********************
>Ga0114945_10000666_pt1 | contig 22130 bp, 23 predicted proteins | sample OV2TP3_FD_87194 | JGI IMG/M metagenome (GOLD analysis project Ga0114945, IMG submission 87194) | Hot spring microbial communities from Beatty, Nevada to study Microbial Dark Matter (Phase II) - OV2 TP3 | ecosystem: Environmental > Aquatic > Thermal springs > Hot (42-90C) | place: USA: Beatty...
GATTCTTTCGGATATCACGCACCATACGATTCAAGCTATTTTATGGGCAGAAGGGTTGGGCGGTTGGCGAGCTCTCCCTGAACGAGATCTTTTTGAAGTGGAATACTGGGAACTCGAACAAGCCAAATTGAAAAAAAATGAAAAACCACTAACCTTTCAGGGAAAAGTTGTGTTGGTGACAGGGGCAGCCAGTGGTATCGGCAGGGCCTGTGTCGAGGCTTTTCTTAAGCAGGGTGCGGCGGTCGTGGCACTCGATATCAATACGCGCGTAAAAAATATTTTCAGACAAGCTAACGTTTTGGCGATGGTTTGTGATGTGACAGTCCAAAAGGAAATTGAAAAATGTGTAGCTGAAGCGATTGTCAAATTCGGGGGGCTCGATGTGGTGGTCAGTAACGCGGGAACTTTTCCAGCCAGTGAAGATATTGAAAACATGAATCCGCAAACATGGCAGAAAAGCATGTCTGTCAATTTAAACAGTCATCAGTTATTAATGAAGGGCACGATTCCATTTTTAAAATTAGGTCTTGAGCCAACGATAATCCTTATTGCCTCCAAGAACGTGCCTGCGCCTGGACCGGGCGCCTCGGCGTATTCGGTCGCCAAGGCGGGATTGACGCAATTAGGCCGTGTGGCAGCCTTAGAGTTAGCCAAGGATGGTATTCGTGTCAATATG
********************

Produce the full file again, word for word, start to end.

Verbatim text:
>Ga0114945_10000666_pt1 | contig 22130 bp, 23 predicted proteins | sample OV2TP3_FD_87194 | JGI IMG/M metagenome (GOLD analysis project Ga0114945, IMG submission 87194) | Hot spring microbial communities from Beatty, Nevada to study Microbial Dark Matter (Phase II) - OV2 TP3 | ecosystem: Environmental > Aquatic > Thermal springs > Hot (42-90C) | place: USA: Beatty...
GATTCTTTCGGATATCACGCACCATACGATTCAAGCTATTTTATGGGCAGAAGGGTTGGGCGGTTGGCGAGCTCTCCCTGAACGAGATCTTTTTGAAGTGGAATACTGGGAACTCGAACAAGCCAAATTGAAAAAAAATGAAAAACCACTAACCTTTCAGGGAAAAGTTGTGTTGGTGACAGGGGCAGCCAGTGGTATCGGCAGGGCCTGTGTCGAGGCTTTTCTTAAGCAGGGTGCGGCGGTCGTGGCACTCGATATCAATACGCGCGTAAAAAATATTTTCAGACAAGCTAACGTTTTGGCGATGGTTTGTGATGTGACAGTCCAAAAGGAAATTGAAAAATGTGTAGCTGAAGCGATTGTCAAATTCGGGGGGCTCGATGTGGTGGTCAGTAACGCGGGAACTTTTCCAGCCAGTGAAGATATTGAAAACATGAATCCGCAAACATGGCAGAAAAGCATGTCTGTCAATTTAAACAGTCATCAGTTATTAATGAAGGGCACGATTCCATTTTTAAAATTAGGTCTTGAGCCAACGATAATCCTTATTGCCTCCAAGAACGTGCCTGCGCCTGGACCGGGCGCCTCGGCGTATTCGGTCGCCAAGGCGGGATTGACGCAATTAGGCCGTGTGGCAGCCTTAGAGTTAGCCAAGGATGGTATTCGTGTCAATATG